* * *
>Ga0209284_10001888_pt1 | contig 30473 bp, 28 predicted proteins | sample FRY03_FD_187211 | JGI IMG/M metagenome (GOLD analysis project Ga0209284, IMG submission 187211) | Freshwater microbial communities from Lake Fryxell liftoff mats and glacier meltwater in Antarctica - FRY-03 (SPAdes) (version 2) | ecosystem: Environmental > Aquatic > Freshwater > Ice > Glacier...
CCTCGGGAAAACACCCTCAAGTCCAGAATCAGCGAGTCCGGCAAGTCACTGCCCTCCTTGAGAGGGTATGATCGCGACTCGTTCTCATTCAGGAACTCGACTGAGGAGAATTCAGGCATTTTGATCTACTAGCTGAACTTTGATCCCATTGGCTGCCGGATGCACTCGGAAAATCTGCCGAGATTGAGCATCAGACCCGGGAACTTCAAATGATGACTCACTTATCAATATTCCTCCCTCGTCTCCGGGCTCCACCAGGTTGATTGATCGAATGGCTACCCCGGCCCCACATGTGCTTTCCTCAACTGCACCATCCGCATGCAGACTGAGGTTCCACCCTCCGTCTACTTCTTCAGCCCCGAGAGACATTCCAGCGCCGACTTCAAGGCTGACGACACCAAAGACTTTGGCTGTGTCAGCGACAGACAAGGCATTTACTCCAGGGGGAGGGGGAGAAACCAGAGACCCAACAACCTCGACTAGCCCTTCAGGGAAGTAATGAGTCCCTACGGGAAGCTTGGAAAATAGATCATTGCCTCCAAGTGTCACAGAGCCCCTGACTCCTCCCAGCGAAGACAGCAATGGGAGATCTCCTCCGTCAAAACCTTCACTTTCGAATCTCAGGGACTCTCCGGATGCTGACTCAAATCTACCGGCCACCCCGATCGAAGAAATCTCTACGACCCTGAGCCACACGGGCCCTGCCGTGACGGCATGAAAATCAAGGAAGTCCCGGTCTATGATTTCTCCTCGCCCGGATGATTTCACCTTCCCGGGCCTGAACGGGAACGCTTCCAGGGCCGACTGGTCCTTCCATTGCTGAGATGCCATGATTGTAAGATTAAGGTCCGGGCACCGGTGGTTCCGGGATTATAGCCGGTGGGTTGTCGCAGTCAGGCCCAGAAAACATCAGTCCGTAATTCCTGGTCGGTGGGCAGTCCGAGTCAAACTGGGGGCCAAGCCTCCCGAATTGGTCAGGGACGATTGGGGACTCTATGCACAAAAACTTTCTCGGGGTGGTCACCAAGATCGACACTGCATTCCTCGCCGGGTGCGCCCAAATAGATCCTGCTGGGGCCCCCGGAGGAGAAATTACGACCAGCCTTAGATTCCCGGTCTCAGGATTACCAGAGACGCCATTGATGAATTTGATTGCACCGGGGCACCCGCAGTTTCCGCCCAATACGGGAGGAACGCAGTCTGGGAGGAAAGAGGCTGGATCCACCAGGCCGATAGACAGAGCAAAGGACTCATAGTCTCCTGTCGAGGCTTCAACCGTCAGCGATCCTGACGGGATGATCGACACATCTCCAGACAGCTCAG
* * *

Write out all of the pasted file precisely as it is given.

>Ga0209284_10001888_pt1 | contig 30473 bp, 28 predicted proteins | sample FRY03_FD_187211 | JGI IMG/M metagenome (GOLD analysis project Ga0209284, IMG submission 187211) | Freshwater microbial communities from Lake Fryxell liftoff mats and glacier meltwater in Antarctica - FRY-03 (SPAdes) (version 2) | ecosystem: Environmental > Aquatic > Freshwater > Ice > Glacier...
CCTCGGGAAAACACCCTCAAGTCCAGAATCAGCGAGTCCGGCAAGTCACTGCCCTCCTTGAGAGGGTATGATCGCGACTCGTTCTCATTCAGGAACTCGACTGAGGAGAATTCAGGCATTTTGATCTACTAGCTGAACTTTGATCCCATTGGCTGCCGGATGCACTCGGAAAATCTGCCGAGATTGAGCATCAGACCCGGGAACTTCAAATGATGACTCACTTATCAATATTCCTCCCTCGTCTCCGGGCTCCACCAGGTTGATTGATCGAATGGCTACCCCGGCCCCACATGTGCTTTCCTCAACTGCACCATCCGCATGCAGACTGAGGTTCCACCCTCCGTCTACTTCTTCAGCCCCGAGAGACATTCCAGCGCCGACTTCAAGGCTGACGACACCAAAGACTTTGGCTGTGTCAGCGACAGACAAGGCATTTACTCCAGGGGGAGGGGGAGAAACCAGAGACCCAACAACCTCGACTAGCCCTTCAGGGAAGTAATGAGTCCCTACGGGAAGCTTGGAAAATAGATCATTGCCTCCAAGTGTCACAGAGCCCCTGACTCCTCCCAGCGAAGACAGCAATGGGAGATCTCCTCCGTCAAAACCTTCACTTTCGAATCTCAGGGACTCTCCGGATGCTGACTCAAATCTACCGGCCACCCCGATCGAAGAAATCTCTACGACCCTGAGCCACACGGGCCCTGCCGTGACGGCATGAAAATCAAGGAAGTCCCGGTCTATGATTTCTCCTCGCCCGGATGATTTCACCTTCCCGGGCCTGAACGGGAACGCTTCCAGGGCCGACTGGTCCTTCCATTGCTGAGATGCCATGATTGTAAGATTAAGGTCCGGGCACCGGTGGTTCCGGGATTATAGCCGGTGGGTTGTCGCAGTCAGGCCCAGAAAACATCAGTCCGTAATTCCTGGTCGGTGGGCAGTCCGAGTCAAACTGGGGGCCAAGCCTCCCGAATTGGTCAGGGACGATTGGGGACTCTATGCACAAAAACTTTCTCGGGGTGGTCACCAAGATCGACACTGCATTCCTCGCCGGGTGCGCCCAAATAGATCCTGCTGGGGCCCCCGGAGGAGAAATTACGACCAGCCTTAGATTCCCGGTCTCAGGATTACCAGAGACGCCATTGATGAATTTGATTGCACCGGGGCACCCGCAGTTTCCGCCCAATACGGGAGGAACGCAGTCTGGGAGGAAAGAGGCTGGATCCACCAGGCCGATAGACAGAGCAAAGGACTCATAGTCTCCTGTCGAGGCTTCAACCGTCAGCGATCCTGACGGGATGATCGACACATCTCCAGACAGCTCAG